2022 Beijing Winter Olympics displayed challenges for athletes amidst public controversy


Image used with permission from Google Commons

Racers trek along in a biathlon during the skiing session at the Beijing Winter Olympics. Biathlons consist of cross country skiing and rifle shooting. Norway won six gold medals in these events.

The Winter Olympics, which ran from Feb. 4 to Feb. 20, have proven a new set of trials and tribulations for the athletes worldwide who competed in Beijing for the 2022 edition. This year, the quadrennial athletic competition has been the host of not only record-setting events, but has also been a politically tumultuous and controversial topic in media coverage. 

This controversy began with a message from the Biden administration declaring a boycott of the Beijing games due to recent genocide and human rights abuses by China. Per the Center for Strategic and International Studies, the boycott “means that the United States will not send a high-level, official delegation to the Olympics.” Taken together with the NHL’s decision to have players miss out on the Olympic hockey games, this move meant more uncertainty for team USA. Nevertheless, the U.S. Olympic committee still chose to participate in the games. 

Notable events included alpine skiing, ice hockey, curling, figure skating and bobsledding. “Ski jumping is my favorite event, because Poland’s good at it,” junior Will Rusiecki said. “I like hockey, because I play it. I would say bobsledding is pretty good too.”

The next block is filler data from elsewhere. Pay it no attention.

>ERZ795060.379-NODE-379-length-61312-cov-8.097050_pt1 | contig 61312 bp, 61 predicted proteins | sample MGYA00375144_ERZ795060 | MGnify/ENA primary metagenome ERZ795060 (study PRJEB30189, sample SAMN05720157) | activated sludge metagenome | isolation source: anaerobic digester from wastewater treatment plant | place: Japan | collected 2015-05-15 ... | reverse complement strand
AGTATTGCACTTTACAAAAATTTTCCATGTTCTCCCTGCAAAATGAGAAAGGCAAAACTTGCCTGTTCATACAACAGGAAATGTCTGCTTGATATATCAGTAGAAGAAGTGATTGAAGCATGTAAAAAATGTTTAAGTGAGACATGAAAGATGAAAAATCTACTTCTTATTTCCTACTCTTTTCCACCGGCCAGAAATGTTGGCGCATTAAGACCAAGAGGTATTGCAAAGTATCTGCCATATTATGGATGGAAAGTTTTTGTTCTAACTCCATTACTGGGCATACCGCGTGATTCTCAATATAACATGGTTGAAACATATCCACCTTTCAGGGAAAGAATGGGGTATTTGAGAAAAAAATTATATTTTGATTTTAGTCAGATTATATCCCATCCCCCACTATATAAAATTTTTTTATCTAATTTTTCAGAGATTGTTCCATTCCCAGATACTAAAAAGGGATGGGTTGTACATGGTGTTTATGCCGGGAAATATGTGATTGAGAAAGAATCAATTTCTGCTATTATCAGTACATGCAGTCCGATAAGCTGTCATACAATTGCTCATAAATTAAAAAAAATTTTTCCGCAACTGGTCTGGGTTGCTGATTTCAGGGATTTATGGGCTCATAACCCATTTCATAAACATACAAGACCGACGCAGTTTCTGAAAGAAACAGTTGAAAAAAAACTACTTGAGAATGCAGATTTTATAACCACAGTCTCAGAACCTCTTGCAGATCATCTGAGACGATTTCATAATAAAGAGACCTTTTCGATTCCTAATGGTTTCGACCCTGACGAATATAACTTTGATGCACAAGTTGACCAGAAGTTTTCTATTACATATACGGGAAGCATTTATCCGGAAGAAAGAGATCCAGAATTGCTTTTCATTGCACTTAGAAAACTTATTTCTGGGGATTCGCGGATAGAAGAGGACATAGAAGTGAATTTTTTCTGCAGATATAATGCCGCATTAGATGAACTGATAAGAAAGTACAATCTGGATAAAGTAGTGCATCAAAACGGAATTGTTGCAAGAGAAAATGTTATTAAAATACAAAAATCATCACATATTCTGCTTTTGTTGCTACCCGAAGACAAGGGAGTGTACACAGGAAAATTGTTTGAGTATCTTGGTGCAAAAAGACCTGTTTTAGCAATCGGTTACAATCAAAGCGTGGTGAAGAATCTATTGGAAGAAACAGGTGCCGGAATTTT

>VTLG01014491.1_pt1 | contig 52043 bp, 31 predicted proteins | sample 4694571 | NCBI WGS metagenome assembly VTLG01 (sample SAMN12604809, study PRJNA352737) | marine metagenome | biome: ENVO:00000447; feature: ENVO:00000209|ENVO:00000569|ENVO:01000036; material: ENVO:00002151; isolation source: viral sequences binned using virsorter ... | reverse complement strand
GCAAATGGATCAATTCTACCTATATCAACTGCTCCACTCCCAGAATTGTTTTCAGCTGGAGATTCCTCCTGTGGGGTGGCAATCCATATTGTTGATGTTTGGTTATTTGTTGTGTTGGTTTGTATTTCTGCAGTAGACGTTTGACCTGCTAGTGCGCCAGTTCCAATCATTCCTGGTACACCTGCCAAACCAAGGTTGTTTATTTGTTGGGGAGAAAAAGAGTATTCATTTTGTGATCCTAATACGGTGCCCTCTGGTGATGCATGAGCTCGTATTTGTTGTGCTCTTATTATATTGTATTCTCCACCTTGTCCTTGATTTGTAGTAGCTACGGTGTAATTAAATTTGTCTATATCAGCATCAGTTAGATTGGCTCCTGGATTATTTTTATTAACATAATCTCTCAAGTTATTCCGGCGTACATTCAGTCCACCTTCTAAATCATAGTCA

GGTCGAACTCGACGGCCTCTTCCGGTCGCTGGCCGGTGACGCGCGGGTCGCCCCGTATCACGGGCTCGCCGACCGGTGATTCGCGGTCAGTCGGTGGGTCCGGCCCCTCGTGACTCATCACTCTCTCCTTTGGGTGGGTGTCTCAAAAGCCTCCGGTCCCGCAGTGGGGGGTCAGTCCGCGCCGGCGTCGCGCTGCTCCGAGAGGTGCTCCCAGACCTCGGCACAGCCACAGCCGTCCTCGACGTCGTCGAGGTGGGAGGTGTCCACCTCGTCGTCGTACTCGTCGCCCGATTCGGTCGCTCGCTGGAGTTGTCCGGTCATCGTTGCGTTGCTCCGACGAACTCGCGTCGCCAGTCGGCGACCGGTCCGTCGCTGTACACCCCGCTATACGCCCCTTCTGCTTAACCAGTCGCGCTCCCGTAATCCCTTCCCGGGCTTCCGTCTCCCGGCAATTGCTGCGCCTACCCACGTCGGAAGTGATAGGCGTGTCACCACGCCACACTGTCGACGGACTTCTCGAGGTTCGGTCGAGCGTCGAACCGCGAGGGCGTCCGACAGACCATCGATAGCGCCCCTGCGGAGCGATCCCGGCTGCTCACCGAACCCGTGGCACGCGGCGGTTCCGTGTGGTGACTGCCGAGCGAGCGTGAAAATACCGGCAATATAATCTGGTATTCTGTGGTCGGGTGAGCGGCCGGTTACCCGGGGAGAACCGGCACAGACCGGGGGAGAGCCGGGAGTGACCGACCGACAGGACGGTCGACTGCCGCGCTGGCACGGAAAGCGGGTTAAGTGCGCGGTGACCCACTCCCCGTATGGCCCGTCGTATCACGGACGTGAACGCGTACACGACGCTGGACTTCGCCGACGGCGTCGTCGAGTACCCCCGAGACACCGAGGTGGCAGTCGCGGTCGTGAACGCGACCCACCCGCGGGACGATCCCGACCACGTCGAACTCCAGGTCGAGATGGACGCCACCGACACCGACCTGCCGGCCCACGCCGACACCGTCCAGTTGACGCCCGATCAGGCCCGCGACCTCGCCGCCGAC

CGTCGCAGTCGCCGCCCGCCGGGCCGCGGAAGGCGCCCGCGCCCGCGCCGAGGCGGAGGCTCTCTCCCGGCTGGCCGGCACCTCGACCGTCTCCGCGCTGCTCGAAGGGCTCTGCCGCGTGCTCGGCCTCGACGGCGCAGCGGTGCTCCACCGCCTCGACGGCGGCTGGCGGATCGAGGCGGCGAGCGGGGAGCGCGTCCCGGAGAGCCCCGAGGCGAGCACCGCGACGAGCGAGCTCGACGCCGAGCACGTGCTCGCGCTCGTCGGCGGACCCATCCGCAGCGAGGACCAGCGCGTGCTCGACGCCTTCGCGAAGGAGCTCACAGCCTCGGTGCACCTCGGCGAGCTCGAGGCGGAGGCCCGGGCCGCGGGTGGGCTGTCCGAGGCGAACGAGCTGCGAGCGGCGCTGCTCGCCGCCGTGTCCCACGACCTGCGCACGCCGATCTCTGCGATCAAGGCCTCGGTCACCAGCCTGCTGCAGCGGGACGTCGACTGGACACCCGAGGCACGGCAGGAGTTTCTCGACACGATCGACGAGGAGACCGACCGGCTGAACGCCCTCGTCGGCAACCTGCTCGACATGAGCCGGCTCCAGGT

In alpine skiing, team Switzerland found their footing, taking home five gold medals in the sport (leading all other countries). However, team USA did not fare as well; notoriously, skier Mikaela Shiffrin struggled immensely in her events, and the team ended with no gold medals in the sport. 

The Olympics also debuted the new women-only bobsledding competition known as monobob. Team USA won gold and silver medals in this variant, with Kaillie Humphries taking gold and Elana Meyers Taylor taking silver. 

Ice hockey also made history, with team Finland beating the Russian Olympic Committee 2-1 to win their first gold medal in the event. Meanwhile, in the women’s event, team Canada ascended to glory over team USA 3-2. “My favorite [event] was the women’s hockey because Canada beat [the] USA after falling short to them last Olympics,” sophomore Connor Jackson said. 

Other big names from Beijing included Eileen Gu of team People’s Republic of China in freestyle skiing, Chloe Kim of team USA in snowboarding and Nathan Chen of team USA in figure skating. Other triumphs included Britain’s dominance in men’s curling and Sweden’s nail-biter finish to win gold in women’s curling. Finally, Shaun White ended a monumental Olympic career, albeit without a medal. 

In the final medal count, team Norway–with a staggering six gold medals in the sport of biathlon–won with 16 gold medals, team Germany ended in second place with 12 gold medals and team People’s Republic of China finished in third place with nine gold medals. Finally, Team USA placed fourth with eight gold medals.

Above all, Beijing proved that, in the end, life does not always work in one’s favor, even with constant hard work. “[Yuzuru] Hanyu took a challenge by not following the ordinary skating routine. Instead he challenged himself to land the quadruple axel, a very difficult move no one in history has ever attempted,” junior Emily Zhang said (Hanyu was unable to land the quadruple axel, placing fourth in men’s single skating).